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Editorials

  • EDITORIAL: Young Eagle Scout shows benefits of hard work

    Luke Phelps recently accomplished what very few young boys can. He earned the highest rank the Boy Scouts offer, Eagle Scout, and he did it at only 13 years old, which is a very quick rise to that rank. His brother and cousin are also Eagle Scouts in Troop 147.

    As an Eagle Scout, he follows in the footsteps of John Glenn, Neal Armstrong, Gerald Ford, Ronald Reagan and George W. Bush

  • EDITORIAL: Looking back the only way to go forward

    America has wrestled with its original sin of slavery since before the colonies became states.

    It was a slave owner, Thomas Jefferson, who wrote in the preamble of the Declaration of Independence that “all men are created equal” and “Life, Liberty and the pursuit of Happiness” were “unalienable Rights.”

  • EDITORIAL: Perseverance serves as an inspiration to others

    We’ve all heard inspiring stories of people who have had personal tragedies in their lives, only to find the inner strength to rise above their circumstances and find success. The road is definitely not easy, and for every inspiring story of perseverance, there are dozens of stories of people that can’t pull things together and push forward after a personal tragedy. It’s understandable, because some personal tragedies result in such a hard road back that a person will just give up.

    And then there’s David Ritchie.

  • EDITORIAL: New resource center will aid area students

    Schools do more nowadays than teach reading and arithmetic. Often they serve as support centers for children in need. School resource centers are an important part of providing that support.

    The Kentucky Family Resource and Youth Services Centers were established as a component of the historic Kentucky Education Reform Act of 1990. The goal of the FRYSCs is to meet the needs of all children and their families served by the centers as a means to enhance student academic success. Helping families and children in need is always a commendable goal.

  • EDITORIAL: New website offers addicts, families help

    United for Recovery recently launched an impressive new website offering education and resources to help with drug addiction.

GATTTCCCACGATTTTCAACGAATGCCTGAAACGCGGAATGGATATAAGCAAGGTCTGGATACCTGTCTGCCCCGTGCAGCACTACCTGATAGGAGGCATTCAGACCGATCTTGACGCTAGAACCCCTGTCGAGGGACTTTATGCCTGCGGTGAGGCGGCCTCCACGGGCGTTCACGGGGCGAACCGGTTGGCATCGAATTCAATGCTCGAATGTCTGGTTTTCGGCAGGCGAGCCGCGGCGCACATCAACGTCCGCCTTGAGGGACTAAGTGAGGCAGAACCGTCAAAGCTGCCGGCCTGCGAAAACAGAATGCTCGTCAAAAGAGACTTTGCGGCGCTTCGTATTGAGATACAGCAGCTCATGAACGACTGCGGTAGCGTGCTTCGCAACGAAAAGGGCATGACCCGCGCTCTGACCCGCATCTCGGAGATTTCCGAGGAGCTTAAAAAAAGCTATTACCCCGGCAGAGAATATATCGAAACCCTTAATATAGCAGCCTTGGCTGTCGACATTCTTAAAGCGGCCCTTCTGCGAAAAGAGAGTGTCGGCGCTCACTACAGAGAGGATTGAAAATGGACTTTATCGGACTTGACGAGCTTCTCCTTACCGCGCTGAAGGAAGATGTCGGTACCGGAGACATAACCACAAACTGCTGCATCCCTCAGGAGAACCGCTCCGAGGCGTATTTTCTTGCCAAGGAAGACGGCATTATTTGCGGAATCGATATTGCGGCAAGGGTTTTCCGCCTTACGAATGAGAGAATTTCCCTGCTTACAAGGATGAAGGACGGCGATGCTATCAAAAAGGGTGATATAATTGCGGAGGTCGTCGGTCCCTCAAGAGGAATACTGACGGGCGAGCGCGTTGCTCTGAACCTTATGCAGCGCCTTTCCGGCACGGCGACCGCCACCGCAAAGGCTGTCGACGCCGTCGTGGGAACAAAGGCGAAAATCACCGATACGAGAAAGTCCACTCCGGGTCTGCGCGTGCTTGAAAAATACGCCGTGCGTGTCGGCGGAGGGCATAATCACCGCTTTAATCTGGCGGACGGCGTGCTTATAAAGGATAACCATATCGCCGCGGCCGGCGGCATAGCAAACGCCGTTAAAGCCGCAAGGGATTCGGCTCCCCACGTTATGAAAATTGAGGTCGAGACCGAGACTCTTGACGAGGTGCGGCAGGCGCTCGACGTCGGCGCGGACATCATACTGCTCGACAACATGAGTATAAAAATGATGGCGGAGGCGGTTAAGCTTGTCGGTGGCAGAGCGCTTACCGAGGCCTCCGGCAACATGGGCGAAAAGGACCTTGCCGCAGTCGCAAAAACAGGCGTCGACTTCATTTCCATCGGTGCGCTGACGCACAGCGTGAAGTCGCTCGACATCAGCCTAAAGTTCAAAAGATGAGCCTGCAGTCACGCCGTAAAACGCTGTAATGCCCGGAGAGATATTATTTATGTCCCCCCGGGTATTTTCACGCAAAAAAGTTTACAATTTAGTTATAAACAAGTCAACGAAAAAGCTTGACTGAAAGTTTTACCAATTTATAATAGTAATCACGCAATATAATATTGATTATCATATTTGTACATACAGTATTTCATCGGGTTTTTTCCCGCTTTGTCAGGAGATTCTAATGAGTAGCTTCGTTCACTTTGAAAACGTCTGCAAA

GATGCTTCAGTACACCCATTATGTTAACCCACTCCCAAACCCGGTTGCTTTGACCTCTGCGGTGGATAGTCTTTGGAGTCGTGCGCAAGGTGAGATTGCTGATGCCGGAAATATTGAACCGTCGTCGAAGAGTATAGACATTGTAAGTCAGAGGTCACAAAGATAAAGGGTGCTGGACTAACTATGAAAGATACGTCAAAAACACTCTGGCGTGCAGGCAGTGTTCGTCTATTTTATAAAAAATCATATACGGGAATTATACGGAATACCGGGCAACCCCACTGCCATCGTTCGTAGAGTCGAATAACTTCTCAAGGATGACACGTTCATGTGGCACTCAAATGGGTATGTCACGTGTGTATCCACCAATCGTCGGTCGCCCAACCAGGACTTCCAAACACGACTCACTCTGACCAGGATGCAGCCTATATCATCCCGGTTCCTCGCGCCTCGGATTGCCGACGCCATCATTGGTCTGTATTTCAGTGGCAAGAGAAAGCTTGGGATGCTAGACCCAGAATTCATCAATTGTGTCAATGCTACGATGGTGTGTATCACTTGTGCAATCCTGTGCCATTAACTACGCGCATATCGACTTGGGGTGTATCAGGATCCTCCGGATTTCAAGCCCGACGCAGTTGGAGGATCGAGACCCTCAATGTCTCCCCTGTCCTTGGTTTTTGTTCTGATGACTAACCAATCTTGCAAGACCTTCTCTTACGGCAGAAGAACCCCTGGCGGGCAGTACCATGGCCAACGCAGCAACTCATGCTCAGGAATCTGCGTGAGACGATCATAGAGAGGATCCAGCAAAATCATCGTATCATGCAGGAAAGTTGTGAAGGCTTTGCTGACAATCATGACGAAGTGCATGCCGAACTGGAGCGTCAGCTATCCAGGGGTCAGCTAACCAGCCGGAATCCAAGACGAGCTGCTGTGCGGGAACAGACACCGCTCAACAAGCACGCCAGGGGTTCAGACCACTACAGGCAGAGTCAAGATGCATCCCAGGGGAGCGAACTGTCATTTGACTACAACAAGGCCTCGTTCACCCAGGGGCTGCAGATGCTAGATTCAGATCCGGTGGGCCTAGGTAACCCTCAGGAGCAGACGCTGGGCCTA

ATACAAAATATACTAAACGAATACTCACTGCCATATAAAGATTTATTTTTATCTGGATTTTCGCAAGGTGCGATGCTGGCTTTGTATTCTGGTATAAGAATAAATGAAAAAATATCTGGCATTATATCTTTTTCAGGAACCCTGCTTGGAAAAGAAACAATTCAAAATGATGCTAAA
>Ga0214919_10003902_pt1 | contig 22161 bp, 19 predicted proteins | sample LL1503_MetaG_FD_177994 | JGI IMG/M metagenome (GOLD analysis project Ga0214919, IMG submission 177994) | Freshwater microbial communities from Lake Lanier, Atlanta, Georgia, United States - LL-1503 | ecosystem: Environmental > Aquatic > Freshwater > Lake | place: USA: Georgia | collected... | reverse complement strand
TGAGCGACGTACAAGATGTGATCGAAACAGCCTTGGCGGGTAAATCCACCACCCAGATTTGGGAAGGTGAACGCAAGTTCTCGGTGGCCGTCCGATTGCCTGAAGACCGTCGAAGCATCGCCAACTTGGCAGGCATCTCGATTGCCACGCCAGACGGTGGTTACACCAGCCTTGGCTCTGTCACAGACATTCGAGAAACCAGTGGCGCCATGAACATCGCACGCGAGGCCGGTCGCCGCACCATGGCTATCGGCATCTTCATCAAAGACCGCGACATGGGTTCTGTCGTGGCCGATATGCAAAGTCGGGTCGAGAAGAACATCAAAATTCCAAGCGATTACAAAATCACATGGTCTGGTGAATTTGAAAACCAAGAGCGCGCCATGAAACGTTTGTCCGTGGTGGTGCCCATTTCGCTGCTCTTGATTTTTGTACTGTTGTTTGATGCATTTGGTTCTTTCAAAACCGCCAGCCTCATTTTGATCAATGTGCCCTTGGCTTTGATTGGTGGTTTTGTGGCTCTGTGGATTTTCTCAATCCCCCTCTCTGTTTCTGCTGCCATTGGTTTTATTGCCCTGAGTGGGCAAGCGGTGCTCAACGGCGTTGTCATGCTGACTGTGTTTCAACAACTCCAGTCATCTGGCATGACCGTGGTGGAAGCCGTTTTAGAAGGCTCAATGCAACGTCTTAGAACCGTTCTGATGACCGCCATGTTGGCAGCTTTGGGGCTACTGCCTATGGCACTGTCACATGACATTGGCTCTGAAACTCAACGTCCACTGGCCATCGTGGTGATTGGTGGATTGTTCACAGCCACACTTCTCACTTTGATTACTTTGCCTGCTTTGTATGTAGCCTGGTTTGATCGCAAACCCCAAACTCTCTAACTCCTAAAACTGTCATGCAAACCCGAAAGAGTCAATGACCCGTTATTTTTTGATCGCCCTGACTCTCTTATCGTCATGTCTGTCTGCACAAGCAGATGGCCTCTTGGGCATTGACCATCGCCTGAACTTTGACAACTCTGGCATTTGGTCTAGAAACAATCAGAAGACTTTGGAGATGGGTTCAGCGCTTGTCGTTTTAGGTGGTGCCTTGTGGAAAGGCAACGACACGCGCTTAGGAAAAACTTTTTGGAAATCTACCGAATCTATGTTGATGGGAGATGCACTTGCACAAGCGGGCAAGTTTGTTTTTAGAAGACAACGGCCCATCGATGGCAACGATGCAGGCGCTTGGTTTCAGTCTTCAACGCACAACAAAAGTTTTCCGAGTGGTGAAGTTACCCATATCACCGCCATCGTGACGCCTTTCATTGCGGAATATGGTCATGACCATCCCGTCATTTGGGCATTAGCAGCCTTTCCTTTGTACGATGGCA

United for Recovery is a non-profit organization dedicated to helping individuals and families impacted by substance abuse in Nelson County. Its mission is to save and restore lives through education, prevention, and recovery support.

  • EDITORIAL: Habitat for Humanity enables American Dream for many families

    For some people, the concept of affordable permanent housing is little more than a pipe dream.

    That makes Habitat for Humanity a crucial link in this and many other communities, turning that dream of home ownership into a reality for the working poor.

    Habitat for Humanity is a global nonprofit housing organization working in local communities across all the United States and in more than 70 countries around the world. Habitat’s vision is of a world where everyone has a decent place to live.

  • EDITORIAL: Generosity comes in many sizes, but is always worthy

    A little bit of generosity can go a long way, even if takes the form of a simple gesture.

    A couple of Sundays ago, a Papa John’s pizza delivery driver received a surprise tip of $717 when he made a delivery to Nelson Christian Church. The congregation all put together loose change and bills as part of the day’s sermon about generosity.

  • EDITORIAL: Getting youth engaged in civic life early benefits us all

    We tend to bemoan the decline of our civic life in America without adequately addressing one of the root problems — the lack of involvement by too many of the public.

    In local communities the civically engaged are the lubricant of community life. They are the ones who vote, who volunteer, who take on causes and sacrifice their personal time to make positive differences in the lives of their neighbors.

  • EDITORIAL: Campaign finance reporting needs modernization

    It doesn’t do much good requiring candidates for elected office to report who gives them money if the state can’t process the filings in time.

    That’s why support is needed for a bill working its way through Frankfort this winter that would require candidates to file their campaign finance reports online. In the process, it would modernize how the public learns who is giving candidates contributions.

  • EDITORIAL: Cemetery price increase necessary

    The Bardstown City Council voted last month to increase the total price to bury a local person by about one and a half times what it’s been for the past six years. For someone out of city limits, it’s actually more than that. Why the sudden jump in price?

    Mayor Dick Heaton said it costs about $100,000 a year to maintain the cemetery, and the cemetery has sold about 83 lots a year on average for the last decade. There are only 800 or so lots left, and the city will soon need to purchase more land for a new cemetery.